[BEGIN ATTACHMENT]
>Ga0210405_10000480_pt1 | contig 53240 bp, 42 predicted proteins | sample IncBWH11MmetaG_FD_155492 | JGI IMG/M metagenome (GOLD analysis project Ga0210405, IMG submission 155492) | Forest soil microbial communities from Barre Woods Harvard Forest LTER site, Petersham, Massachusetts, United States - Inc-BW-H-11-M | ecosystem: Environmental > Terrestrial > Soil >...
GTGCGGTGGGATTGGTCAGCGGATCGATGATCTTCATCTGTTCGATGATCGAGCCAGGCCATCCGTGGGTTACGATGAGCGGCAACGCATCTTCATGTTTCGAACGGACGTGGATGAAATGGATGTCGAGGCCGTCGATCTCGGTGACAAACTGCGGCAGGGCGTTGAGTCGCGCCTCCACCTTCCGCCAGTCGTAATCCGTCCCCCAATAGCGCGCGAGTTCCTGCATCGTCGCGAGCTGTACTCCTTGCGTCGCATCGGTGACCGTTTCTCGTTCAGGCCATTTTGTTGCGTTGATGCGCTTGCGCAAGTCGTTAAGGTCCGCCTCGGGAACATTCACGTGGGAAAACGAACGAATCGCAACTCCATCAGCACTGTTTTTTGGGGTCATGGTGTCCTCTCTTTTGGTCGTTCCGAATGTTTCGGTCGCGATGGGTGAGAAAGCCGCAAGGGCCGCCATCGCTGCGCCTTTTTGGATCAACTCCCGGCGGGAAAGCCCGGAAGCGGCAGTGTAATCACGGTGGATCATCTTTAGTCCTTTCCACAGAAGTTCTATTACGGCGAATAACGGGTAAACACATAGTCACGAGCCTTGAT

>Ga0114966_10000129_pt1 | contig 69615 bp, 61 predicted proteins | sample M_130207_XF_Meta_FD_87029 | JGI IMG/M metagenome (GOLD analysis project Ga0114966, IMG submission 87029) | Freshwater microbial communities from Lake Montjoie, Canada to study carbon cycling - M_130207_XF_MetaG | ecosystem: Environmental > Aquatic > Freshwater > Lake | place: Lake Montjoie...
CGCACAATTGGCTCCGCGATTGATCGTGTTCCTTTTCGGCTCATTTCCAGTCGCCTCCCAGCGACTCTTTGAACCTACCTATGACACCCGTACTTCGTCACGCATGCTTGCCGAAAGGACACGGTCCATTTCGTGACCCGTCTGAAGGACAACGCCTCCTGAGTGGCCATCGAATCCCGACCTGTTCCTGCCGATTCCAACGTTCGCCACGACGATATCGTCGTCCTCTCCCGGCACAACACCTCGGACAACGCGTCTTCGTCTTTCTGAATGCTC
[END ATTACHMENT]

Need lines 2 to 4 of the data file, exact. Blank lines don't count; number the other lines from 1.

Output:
GTGCGGTGGGATTGGTCAGCGGATCGATGATCTTCATCTGTTCGATGATCGAGCCAGGCCATCCGTGGGTTACGATGAGCGGCAACGCATCTTCATGTTTCGAACGGACGTGGATGAAATGGATGTCGAGGCCGTCGATCTCGGTGACAAACTGCGGCAGGGCGTTGAGTCGCGCCTCCACCTTCCGCCAGTCGTAATCCGTCCCCCAATAGCGCGCGAGTTCCTGCATCGTCGCGAGCTGTACTCCTTGCGTCGCATCGGTGACCGTTTCTCGTTCAGGCCATTTTGTTGCGTTGATGCGCTTGCGCAAGTCGTTAAGGTCCGCCTCGGGAACATTCACGTGGGAAAACGAACGAATCGCAACTCCATCAGCACTGTTTTTTGGGGTCATGGTGTCCTCTCTTTTGGTCGTTCCGAATGTTTCGGTCGCGATGGGTGAGAAAGCCGCAAGGGCCGCCATCGCTGCGCCTTTTTGGATCAACTCCCGGCGGGAAAGCCCGGAAGCGGCAGTGTAATCACGGTGGATCATCTTTAGTCCTTTCCACAGAAGTTCTATTACGGCGAATAACGGGTAAACACATAGTCACGAGCCTTGAT

>Ga0114966_10000129_pt1 | contig 69615 bp, 61 predicted proteins | sample M_130207_XF_Meta_FD_87029 | JGI IMG/M metagenome (GOLD analysis project Ga0114966, IMG submission 87029) | Freshwater microbial communities from Lake Montjoie, Canada to study carbon cycling - M_130207_XF_MetaG | ecosystem: Environmental > Aquatic > Freshwater > Lake | place: Lake Montjoie...
CGCACAATTGGCTCCGCGATTGATCGTGTTCCTTTTCGGCTCATTTCCAGTCGCCTCCCAGCGACTCTTTGAACCTACCTATGACACCCGTACTTCGTCACGCATGCTTGCCGAAAGGACACGGTCCATTTCGTGACCCGTCTGAAGGACAACGCCTCCTGAGTGGCCATCGAATCCCGACCTGTTCCTGCCGATTCCAACGTTCGCCACGACGATATCGTCGTCCTCTCCCGGCACAACACCTCGGACAACGCGTCTTCGTCTTTCTGAATGCTC